Make PowerShell Clever With Decision-Making

Make PowerShell Clever With Decision-Making

This example involving middle names shows you how

Over the past couple months, in “Cryptic PowerShell One-Liner to Clarified Script, Part 1” and “Cryptic PowerShell One-Liner to Clarified Script, Part 2,” we’ve created a nicely formatted, easy-to-read script that reconstructed every user account’s DisplayName by combining each account’s GivenName attribute, a space, and its sn attribute, and using that to replace the existing DisplayName. That’s a pretty cool capability, but in all honesty, it’s not quite the whole job. Building a complete DisplayName, you see, is a little more complex—as you’ll see this month.

The shortcoming in our approach is that we’ve ignored Active Directory’s (AD’s) Initials attribute. If a user’s GivenName is “Susan,” her Initials value is “T,” and her sn is “Wallace,” then with our current script we’d end up populating her DisplayName attribute with “Susan Wallace,” rather than the more complete (and probably preferred) “Susan T. Wallace.”

Why is that so difficult? Why not just take the current line of our script that says

set-aduser $_ -displayname ($_.givenname + " " + $_.sn)

and just add Initials, a period, and a space, as in

set-aduser $_ -displayname ($_.givenname + " " + $_.Initials+ ". " + $_.sn)

That wouldn’t work because not everyone has or chooses to use a middle initial. Folks who forego the initial would end up with a DisplayName built of their first and last names but with a space, a period, and a space in between them. (Trust me, this messing-with-names thing isn’t trivial. Delta Airlines has been slowly converting my name from “Mark Jerome Minasi” to a first name of “Mark Jerome,” no middle initial, and “Minasi” as the last name, to my current moniker, “Markjerome Minasi.” It’s going to earn me a rubber-glove session with some TSA agent one day, I fear.)

The unreliably existent nature of initials means that we’re going to need to be ready to execute either the first set-aduser command or the second one, depending on whether the user has an initial. One way to tackle this would be to replace the first and simpler set-aduser with another approach. We might start off by first constructing the two possible values for a user’s DisplayName, then choose which to use based on whether there’s an initial. For example, we could construct a no-initial name into a variable $dn1, then an including-initials name into another variable named $dn2, like so:

$dn1 = ($_.givenname + " " + $_.sn)
$dn2 = ($_.givenname + " " + $_.Initials+ " ". + $_.sn)

Once we have those, we would then figure out which to use. One approach would be to create a third variable with a name like $goodname and make it equal to either $dn1 or $dn2 based on whether the user has an initial, as in (not real PowerShell code):

IF this user has no initial, THEN $goodname=$dn1 ELSE $goodname=$dn2

To do that, we need to see how to test whether $_.Initial is empty (“null” in many languages, including PowerShell). In PowerShell, we can test any value’s null-ness by comparing it with a built-in PowerShell variable named $null. That test would look like (in our not-yet-official-PowerShell syntax):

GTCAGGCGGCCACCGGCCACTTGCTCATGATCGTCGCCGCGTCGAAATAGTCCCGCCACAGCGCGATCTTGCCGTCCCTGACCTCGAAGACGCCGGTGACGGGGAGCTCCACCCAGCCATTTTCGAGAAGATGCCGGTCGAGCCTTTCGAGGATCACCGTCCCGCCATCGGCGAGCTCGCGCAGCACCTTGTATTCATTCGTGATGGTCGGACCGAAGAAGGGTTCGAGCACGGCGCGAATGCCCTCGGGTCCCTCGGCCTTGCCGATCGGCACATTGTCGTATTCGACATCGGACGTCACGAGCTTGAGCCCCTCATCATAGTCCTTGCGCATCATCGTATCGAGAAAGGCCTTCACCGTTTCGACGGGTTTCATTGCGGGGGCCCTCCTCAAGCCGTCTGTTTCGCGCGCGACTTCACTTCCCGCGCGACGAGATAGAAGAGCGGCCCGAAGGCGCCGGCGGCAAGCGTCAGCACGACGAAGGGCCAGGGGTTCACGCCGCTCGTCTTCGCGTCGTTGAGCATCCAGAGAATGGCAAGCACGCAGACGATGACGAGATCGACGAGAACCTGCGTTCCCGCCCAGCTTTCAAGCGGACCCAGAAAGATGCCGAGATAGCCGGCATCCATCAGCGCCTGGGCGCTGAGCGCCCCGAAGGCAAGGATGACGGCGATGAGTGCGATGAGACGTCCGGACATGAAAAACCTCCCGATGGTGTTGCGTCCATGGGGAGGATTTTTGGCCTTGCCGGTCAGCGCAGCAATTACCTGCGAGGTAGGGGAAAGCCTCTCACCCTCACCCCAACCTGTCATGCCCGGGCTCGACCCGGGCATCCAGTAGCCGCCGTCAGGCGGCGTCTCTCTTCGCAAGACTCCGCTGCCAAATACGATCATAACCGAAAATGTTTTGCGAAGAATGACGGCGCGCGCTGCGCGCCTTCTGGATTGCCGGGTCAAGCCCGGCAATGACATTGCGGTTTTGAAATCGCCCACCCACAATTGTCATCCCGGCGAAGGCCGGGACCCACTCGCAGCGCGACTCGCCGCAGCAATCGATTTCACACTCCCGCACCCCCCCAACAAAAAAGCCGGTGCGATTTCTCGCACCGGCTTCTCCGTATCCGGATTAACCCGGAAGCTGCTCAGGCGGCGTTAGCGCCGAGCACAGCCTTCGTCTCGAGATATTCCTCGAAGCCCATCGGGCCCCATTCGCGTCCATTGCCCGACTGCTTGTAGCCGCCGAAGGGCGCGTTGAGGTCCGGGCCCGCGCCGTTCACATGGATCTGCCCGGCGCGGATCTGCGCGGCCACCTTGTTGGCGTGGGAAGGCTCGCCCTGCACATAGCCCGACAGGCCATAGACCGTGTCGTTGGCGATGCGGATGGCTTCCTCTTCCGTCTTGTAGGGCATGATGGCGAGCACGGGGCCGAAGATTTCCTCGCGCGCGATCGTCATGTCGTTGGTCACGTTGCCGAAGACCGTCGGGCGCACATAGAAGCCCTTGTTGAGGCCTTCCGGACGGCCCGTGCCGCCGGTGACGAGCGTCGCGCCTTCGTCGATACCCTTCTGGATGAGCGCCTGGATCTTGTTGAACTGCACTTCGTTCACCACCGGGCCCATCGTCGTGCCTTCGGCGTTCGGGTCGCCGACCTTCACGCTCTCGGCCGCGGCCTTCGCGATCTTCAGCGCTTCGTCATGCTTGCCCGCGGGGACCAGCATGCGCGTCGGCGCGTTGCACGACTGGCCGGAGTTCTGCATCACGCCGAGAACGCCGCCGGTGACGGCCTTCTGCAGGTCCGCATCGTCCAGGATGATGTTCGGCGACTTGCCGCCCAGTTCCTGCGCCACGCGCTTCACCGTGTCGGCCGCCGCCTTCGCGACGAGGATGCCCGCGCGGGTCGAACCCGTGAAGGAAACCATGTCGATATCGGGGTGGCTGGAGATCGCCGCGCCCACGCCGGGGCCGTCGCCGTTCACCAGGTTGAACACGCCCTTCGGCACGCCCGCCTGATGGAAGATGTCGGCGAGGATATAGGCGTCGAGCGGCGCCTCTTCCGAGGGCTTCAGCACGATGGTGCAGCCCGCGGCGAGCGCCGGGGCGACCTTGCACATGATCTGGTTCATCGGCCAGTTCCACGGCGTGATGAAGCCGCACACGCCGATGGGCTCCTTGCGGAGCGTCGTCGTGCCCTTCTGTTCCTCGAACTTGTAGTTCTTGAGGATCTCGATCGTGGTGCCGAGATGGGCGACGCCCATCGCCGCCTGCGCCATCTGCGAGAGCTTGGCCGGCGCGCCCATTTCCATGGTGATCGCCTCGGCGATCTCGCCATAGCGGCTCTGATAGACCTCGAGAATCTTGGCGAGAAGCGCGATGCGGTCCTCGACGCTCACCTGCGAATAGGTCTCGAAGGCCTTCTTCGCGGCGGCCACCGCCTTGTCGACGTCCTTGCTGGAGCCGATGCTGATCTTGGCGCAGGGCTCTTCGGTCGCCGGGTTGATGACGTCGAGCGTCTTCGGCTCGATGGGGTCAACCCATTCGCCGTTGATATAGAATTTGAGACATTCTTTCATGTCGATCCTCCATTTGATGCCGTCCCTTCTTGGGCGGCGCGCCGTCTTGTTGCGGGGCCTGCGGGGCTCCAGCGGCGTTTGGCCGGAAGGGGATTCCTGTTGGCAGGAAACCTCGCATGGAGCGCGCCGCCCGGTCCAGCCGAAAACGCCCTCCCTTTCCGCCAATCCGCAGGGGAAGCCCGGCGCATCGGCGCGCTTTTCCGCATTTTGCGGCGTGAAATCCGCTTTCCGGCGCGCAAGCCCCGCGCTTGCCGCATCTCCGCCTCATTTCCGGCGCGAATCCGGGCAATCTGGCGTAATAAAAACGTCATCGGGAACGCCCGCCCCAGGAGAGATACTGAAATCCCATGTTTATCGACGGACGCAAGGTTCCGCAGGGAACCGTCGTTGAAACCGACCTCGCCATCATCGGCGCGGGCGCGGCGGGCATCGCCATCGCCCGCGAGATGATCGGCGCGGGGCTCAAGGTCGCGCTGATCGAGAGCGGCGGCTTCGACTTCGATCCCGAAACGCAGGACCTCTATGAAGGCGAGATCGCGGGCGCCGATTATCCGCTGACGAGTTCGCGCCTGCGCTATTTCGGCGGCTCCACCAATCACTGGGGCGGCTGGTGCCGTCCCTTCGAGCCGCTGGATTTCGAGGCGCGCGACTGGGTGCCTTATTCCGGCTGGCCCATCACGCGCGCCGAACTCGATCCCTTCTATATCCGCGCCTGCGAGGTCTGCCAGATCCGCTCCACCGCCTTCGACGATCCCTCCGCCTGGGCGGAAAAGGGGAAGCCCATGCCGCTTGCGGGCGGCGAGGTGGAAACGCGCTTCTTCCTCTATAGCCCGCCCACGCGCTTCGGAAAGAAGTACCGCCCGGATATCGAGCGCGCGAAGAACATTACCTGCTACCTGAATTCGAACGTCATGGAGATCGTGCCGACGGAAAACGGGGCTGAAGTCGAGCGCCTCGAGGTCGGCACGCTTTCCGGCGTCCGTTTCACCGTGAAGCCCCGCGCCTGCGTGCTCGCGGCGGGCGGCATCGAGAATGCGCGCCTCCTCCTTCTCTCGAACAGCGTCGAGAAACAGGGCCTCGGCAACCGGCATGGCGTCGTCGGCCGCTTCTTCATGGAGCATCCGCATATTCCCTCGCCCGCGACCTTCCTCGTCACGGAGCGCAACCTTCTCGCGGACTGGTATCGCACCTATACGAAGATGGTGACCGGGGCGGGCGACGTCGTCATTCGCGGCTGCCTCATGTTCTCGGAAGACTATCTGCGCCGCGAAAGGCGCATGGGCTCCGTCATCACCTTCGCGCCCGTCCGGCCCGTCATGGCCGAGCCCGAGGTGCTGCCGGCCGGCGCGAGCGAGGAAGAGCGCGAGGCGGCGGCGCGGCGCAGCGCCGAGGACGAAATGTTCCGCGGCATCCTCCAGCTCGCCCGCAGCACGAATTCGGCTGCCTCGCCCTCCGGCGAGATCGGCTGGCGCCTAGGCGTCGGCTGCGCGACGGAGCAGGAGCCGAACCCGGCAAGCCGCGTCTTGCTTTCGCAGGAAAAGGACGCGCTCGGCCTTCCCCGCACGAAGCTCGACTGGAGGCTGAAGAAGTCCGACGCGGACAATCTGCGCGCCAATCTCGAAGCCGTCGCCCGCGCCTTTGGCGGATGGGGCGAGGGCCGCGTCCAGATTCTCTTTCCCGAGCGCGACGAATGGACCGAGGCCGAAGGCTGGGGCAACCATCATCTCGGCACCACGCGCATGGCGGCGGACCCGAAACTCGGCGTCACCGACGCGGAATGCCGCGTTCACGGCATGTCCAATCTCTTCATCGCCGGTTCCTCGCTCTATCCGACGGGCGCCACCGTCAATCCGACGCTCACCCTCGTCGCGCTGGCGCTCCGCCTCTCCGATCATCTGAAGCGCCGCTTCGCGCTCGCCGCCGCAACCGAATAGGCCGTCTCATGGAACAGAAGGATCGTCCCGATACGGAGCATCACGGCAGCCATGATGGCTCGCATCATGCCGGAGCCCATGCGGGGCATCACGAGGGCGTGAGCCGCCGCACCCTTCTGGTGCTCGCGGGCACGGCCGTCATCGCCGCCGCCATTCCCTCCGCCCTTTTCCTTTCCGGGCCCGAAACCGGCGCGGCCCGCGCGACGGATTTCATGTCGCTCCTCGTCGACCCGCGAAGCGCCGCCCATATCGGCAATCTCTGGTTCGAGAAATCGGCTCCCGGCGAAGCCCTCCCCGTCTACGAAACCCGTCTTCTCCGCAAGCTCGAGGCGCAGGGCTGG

IF ($_.Initials -eq $null) THEN $goodname=$dn1 ELSE $goodname=$dn2

To write that in official PowerShell-ese, let’s look at how PowerShell expresses If/Then/Else situations. It looks like

If (test condition) {commands to execute if true} Else {commands to execute otherwise}

So, “If” needs a condition as well as two “scriptblocks”—one or more commands separated by a semicolon, surrounded by braces. Here’s the simplest (but silliest) example I can think of:

If (1 –eq 1) {“They are equal.”} else {“Those things are different.”}

Run that, and you’ll see the text “They are equal.” Change one of the 1s, and you’ll get the other message. Our crucial decision, then, can be expressed in PowerShell as

If ($_.initials -eq $null) {$goodname = $dn1} Else {$goodname = $dn2 }

With that done, we can do the final work of setting the DisplayName like so:

set-aduser -Displayname $goodname

Putting it all together, we can assemble our more complete DisplayName fixer:

$AllUsers= ( get-aduser -filter * -properties *) |
foreach {
                $dn1 = ($_.givenname + " " + $_.sn)
                $dn2 = ($_.givenname + " " + $_.Initials+ ". " + $_.sn)
                If ($_.Initials -eq $null)
                                {$goodname = $dn1 }
                                Else {$goodname = $dn2 }
                set-aduser $_ -DisplayName $goodname
}

What’s that? You don’t want to have to save that into a file? You want a one-liner? Well, OK, but it ain’t gonna be pretty, and remember, type it all on one line, even if it’s broken on the page (and do this only in a test AD environment!):

$AllUsers= ( get-aduser -filter * -properties *) | % {    $dn1 = ($_.givenname + " " + $_.sn); $dn2 = ($_.givenname + " " + $_.Initials+ ". " + $_.sn); If ($_.Initials -eq $null) {$goodname = $dn1 } Else {$goodname = $dn2 }; Set-aduser $_ -DisplayName $goodname}

Sometimes a script is a far better delivery mechanism than a one-liner. See you next month!

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